On Opex Day, It's All About The Dollar: Futures, Oil Levitate As USD Weakness Persists

It may be option expiration day (always leading to abnormal market activity) but it remains all about the weak dollar, which after crashing in the two days after the Fed's surprisingly dovish statement has put both the ECB and the BOJ in the very awkward position that shortly after both banks have drastically eased, the Euro and the Yen are now trading stronger relative to the dollar versus prior. As DB puts it, "the US Dollar has tumbled in a fairly impressive fashion since the FOMC on Wednesday with the Dollar spot index now down the most over a two-day period since 2009" which naturally hurts those countries who have been rushing to debase their own currencies against the USD.

Another Fed "Policy Error"? Dollar And Yields Tumble, Stocks Slide, Gold Jumps

In the aftermath of the Fed's surprising dovish announcement, overnight there has been a rather sudden repricing of risk, which has seen European stocks and US equity futures stumble to roughly where they were when the Fed unveiled its dovish surprise, while the dollar collapse has continued, sparking deflationary fears resulting in treasury yields plunging even as gold soars, all hinting at another Fed policy error. So was that it for the Fed's latest intervention "halflife"? We don't know, but we expect much confusion today over whether even the Fed has now run out of dovish ammunition.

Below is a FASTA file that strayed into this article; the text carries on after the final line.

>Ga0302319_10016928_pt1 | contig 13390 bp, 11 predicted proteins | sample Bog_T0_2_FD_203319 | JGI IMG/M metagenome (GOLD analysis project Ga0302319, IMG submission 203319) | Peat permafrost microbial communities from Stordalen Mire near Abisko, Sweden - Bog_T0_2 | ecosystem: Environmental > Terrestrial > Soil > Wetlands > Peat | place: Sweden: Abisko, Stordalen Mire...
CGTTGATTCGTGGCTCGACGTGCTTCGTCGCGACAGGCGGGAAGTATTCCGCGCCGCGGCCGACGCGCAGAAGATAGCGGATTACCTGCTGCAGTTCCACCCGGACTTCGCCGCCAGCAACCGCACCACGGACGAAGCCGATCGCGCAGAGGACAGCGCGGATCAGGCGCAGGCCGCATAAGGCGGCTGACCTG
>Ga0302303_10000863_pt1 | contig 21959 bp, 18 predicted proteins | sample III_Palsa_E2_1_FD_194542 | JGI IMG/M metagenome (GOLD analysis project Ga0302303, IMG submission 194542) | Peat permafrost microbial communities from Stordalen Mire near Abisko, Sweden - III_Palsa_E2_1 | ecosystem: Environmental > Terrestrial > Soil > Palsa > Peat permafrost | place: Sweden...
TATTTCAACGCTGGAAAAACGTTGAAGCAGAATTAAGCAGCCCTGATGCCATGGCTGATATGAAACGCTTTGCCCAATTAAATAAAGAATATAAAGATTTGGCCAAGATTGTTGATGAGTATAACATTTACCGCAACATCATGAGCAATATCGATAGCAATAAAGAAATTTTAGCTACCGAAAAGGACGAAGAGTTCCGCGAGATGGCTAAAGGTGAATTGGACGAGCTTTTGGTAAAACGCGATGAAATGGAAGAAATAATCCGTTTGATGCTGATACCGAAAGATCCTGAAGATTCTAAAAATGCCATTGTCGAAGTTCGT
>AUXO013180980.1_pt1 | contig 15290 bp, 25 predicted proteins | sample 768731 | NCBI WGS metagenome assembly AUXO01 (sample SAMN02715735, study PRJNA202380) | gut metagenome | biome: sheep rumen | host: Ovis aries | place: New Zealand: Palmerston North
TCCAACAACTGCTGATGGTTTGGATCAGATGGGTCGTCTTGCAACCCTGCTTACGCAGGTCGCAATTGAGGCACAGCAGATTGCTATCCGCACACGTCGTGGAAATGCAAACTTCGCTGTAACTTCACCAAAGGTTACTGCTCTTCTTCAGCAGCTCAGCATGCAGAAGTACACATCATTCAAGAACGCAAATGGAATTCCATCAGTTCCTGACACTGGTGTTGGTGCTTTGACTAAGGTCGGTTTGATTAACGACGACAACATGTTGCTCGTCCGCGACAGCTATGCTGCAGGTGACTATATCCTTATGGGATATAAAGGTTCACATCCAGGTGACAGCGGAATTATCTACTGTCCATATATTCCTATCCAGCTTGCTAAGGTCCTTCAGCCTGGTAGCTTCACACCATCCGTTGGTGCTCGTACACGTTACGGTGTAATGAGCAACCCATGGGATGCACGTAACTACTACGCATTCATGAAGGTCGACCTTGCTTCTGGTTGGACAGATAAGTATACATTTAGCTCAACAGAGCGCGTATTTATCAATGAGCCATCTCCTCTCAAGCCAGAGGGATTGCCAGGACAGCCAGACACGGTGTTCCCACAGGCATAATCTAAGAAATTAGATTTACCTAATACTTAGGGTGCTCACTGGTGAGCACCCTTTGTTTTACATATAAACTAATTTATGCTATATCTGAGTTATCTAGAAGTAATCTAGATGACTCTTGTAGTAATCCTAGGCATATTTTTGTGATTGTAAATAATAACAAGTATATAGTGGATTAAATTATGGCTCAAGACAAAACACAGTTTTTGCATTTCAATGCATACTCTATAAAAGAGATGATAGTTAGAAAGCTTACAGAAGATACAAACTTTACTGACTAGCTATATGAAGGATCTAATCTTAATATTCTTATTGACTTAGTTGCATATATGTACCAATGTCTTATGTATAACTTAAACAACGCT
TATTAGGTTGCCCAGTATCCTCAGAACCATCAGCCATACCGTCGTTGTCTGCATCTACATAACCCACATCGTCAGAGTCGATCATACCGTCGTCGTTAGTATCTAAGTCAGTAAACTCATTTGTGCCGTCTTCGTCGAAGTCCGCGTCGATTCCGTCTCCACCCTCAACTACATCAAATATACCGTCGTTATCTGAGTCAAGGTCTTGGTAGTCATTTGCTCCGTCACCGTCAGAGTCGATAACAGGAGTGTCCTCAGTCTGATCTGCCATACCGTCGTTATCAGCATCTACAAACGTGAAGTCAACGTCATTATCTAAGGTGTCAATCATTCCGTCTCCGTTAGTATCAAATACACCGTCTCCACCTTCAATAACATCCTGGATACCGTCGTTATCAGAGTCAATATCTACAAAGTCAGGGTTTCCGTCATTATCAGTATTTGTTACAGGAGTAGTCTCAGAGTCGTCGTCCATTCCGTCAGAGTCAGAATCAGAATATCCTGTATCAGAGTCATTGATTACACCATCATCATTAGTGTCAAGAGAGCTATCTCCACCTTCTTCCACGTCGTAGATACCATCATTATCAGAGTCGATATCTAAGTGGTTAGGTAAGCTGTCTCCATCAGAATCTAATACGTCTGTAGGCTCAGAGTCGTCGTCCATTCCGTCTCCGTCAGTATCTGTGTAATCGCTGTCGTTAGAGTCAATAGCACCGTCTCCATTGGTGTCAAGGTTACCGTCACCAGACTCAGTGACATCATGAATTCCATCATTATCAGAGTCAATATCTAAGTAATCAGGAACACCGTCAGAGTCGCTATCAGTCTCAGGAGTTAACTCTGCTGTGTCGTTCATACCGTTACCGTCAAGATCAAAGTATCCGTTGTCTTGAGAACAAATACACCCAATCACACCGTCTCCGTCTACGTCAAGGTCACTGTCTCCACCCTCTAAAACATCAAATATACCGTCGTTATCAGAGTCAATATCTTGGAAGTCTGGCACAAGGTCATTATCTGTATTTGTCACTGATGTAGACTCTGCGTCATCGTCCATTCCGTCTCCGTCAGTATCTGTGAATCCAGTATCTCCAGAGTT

Norway Cuts Rates, Hints At NIRP, QE As Central Bank Falls (Way) Behind In FX Wars

Facing pressure from competitive easing at the ECB, the Riksbank, and the NationalBank, and with low oil prices weighing on the economy even as the dynamics of fiscal stimulus force the Norges Bank to be a reluctant buyer of NOK, Norway relents, cutting rates by 25bps and hinting at further cuts to come. 

Norway’s Interest Rate Conundrum

We are experiencing 1970’s style stagflation, coming from the supply side, not demand. Prices are going up because Norges Bank continues to destroy the Norwegian Krone, turning it into the Nordic Peso. This is where they are “hiding” the damage to save rest of the economy. For example, housing prices will rise in NOK but fall in USD or gold (universal commodity) terms. It’s a shell game, leading to long term decline or even worse, an unexpected period of elevated inflation, requiring a rapid rise in interest rates.